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Movie Reviews

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    L.A. Film Fest Review: 'Girls' Star Alex Karpovsky's 'Red Flag' Is A Hilarious Meta Dark Comedy That Showcases Some Promising Talent

    Watching “Red Flag” at a film festival is a delightfully meta affair. In fact, the whole film is delightfully meta, a darkly funny autobiographical road movie from "Girls" and "Tiny Furniture" star Alex Karpovsky. Yes, he's not just one of Dunham's boys on the hit HBO show, he's also a promising fil...

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    L.A. Film Fest Review: 'Juan Of The Dead' Is A Uniquely Cuban Take On The Zom Com & A Hell Of A Good Time

    “Juan of the Dead,” Cuba’s first zombie movie, has garnered attention just for its mere existence -- a zom-com shot on location in Havana! What a new and exciting cinematic oddity! Despite, and because of its exotic origins, “Juan of the Dead” lives up to the hype, more than delivering the goods as ...

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    Early Review Roundup: 'The Amazing Spider-Man' Soars on Teenage Emotion, Aimed at Women?

    The Guardian and the Telegraph published first reviews for "The Amazing Spider Man" today, both generally positive and citing the film's unusual amount of emotional appeal, largely due to the the cute-hot chemistry between leads Andrew Garfield and Emma Stone. Excerpts and links below.

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    5 Must-See Films at BAMcinemaFest 2012

    Now in its fourth year, the Brooklyn Academy of Music's BAMcinemaFest stands out as one of the few growing festivals not held down by a need to program world premieres. Like fellow New York summer screening series Rooftop Films, BAMcinemaFest mainly programs recent American indies that were already ...

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    LAFF Mid-Fest Report: Reviews, Exclusive Clips and Ursula Meier Talks Oscar-Worthy 'Sister' (VIDEO)

    Halfway through Film Independent's LA Film Fest, we've sampled a spectrum of films, among them a gala premiere ("Seeking a Friend for the End of the World"), an indie debut ("Pincus"), indie gems ("Beasts of the Southern Wild," "Gimme the Loot"), a foreign stunner ("Sister") and powerful docs ("The ...

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    Immersed in Movies: Turbulent Behind-the-Scenes Yields Pixar's 'Brave' New Scottish World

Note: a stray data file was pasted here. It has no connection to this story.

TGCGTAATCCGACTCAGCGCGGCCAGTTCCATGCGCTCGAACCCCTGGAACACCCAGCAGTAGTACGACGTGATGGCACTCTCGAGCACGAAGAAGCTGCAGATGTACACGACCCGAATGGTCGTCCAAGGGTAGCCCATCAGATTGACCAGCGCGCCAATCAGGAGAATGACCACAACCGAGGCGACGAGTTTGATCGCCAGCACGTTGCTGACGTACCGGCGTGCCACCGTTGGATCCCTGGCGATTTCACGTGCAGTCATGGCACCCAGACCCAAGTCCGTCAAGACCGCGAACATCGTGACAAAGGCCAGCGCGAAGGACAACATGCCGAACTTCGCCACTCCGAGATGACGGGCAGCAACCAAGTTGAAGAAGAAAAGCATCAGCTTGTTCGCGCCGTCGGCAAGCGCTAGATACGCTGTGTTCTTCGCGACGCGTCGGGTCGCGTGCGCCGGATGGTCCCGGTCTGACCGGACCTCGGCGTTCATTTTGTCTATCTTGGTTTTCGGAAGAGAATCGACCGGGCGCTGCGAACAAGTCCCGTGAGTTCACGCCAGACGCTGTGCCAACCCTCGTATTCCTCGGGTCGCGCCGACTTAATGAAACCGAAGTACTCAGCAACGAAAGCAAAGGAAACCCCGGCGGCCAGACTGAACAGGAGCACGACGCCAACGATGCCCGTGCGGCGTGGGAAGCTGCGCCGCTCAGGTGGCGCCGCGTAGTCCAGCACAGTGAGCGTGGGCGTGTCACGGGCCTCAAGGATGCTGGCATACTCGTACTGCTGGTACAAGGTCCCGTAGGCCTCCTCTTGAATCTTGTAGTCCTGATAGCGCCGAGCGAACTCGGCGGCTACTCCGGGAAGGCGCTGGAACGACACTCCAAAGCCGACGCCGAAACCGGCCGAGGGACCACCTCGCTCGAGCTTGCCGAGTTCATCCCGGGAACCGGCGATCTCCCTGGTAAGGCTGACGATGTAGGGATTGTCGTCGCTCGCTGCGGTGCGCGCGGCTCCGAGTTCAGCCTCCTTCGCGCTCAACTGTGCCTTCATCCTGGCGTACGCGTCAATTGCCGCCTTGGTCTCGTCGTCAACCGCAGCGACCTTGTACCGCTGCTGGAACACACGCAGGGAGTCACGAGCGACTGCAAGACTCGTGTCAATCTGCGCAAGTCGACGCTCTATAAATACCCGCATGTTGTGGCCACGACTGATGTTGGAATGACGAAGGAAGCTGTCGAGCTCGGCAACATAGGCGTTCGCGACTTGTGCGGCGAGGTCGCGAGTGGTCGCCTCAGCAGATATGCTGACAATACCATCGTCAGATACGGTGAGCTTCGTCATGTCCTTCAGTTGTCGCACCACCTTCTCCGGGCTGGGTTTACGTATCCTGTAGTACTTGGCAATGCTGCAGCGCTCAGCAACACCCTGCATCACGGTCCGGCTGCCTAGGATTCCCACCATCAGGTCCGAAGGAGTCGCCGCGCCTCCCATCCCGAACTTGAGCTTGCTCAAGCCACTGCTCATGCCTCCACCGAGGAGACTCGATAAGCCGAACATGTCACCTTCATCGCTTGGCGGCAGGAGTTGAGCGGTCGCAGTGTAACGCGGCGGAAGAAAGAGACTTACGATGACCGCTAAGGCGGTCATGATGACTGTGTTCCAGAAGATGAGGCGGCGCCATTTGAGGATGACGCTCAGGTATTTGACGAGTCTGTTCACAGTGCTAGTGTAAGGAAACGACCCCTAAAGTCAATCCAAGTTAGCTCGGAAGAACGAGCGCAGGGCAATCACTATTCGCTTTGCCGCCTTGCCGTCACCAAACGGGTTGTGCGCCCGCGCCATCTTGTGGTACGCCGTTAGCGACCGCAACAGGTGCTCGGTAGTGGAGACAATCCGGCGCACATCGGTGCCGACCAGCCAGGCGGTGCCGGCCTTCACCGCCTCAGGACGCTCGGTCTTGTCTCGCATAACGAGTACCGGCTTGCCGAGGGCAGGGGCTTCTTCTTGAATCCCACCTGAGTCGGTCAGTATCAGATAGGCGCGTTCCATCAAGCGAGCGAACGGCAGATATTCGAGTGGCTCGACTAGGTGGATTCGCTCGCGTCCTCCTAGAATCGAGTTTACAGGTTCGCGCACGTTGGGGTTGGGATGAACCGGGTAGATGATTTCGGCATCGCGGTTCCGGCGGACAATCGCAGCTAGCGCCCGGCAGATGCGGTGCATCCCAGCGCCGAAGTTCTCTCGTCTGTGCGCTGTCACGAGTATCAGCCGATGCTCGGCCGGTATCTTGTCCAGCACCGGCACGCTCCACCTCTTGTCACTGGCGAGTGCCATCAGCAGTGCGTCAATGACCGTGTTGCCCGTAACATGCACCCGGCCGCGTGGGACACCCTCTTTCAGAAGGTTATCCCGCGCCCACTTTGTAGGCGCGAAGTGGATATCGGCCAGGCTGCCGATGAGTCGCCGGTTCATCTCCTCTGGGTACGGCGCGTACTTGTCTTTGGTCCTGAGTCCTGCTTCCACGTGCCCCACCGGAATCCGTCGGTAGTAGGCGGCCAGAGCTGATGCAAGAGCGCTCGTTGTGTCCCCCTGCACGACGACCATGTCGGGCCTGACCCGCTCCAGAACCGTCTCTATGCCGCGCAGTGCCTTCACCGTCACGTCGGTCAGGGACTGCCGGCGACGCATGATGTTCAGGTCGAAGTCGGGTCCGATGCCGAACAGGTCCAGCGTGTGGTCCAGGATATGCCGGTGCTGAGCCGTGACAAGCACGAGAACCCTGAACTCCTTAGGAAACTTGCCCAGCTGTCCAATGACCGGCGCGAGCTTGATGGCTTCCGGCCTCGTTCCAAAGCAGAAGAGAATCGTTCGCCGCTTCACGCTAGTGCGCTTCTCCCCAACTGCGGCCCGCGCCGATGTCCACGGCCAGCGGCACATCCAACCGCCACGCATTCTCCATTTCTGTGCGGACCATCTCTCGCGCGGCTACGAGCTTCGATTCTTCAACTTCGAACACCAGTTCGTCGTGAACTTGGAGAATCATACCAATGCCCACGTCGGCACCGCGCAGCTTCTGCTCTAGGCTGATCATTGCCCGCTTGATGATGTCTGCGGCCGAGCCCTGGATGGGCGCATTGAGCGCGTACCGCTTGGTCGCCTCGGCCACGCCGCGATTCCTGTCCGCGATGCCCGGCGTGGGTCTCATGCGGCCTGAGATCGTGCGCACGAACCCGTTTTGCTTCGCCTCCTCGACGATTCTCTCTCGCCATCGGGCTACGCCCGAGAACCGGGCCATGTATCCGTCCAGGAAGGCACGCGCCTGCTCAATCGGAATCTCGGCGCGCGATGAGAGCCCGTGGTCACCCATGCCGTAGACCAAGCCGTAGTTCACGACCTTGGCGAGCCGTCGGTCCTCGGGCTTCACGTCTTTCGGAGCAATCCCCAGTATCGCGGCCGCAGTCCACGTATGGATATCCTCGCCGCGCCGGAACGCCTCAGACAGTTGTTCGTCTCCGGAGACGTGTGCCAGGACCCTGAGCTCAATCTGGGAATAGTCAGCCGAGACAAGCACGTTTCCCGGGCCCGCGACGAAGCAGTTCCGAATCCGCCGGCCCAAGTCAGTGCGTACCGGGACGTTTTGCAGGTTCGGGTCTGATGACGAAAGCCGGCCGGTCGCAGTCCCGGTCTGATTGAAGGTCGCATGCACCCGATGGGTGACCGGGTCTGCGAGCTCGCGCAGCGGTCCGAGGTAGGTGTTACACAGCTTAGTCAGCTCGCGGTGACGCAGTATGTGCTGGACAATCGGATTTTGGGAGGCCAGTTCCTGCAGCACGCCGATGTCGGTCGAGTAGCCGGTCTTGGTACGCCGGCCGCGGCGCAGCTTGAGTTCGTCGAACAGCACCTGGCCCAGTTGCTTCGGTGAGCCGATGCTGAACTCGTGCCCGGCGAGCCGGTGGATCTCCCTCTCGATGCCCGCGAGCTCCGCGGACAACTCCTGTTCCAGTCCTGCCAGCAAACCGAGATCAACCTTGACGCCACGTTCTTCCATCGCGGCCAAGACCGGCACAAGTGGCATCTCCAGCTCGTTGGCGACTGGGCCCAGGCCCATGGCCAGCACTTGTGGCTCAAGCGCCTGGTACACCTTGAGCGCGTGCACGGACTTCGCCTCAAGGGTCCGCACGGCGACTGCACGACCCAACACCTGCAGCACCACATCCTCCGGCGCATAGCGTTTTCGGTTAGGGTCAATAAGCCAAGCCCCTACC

"Brave" is far from the disappointment expressed in some early reviews. It's not only the much ballyhooed breakthrough as Pixar's first female-centric movie but also the most lush-looking work yet from the animation powerhouse. It's a powerful mother-daughter crucible set in medieval Scotland but wi...

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    L.A. Film Fest Review: 'Four' Is A Remarkable & Moving Portrait of Solitude

    We are all faced with loneliness at one time or another, perhaps for longer periods than we can understand or accept. In a modern world, with all the connectivity our technology and our society have to offer, we may still be confronted by the looming threat of isolation. This condition of being alon...

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    L.A. Film Fest Review: 'Gayby' Is A Slightly Amusing Little Comedy About...You Guessed It, Babymaking With Your Best Gay

    You have one chance to figure out what “Gayby” is about. If you said “gay baby,” ding ding ding, you got it! Or maybe it should be “baby with a gay,” but at any rate, “Gayby” treads the familiar narrative path of the contentious relationship between the single woman and her biological clock. Much li...

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    L.A. Film Fest Review: Cory McAbee's Microbudget 'Crazy & Thief' Is an Adorable Musical Fantasy

    Musician-turned-filmmaker Cory McAbee's first two movie musicals, "The American Astronaut" and the episodically-distributed "Stingray Sam," brilliantly melded a concept album approach with expressionistic science fiction imagery for a unique form of pop art. At just under an ...

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    L.A. Film Fest Review: 'The Queen Of Versailles' Is A Bundle Of Sarcastic Laughs With A Little Heart Thrown In

    “The Queen of Versailles” lives up to the dual meaning of its title. The documentary, directed by Lauren Greenfield, follows Jackie and David Siegel and their eight children – one of the wealthiest families in America – as they task themselves with building the largest home i...

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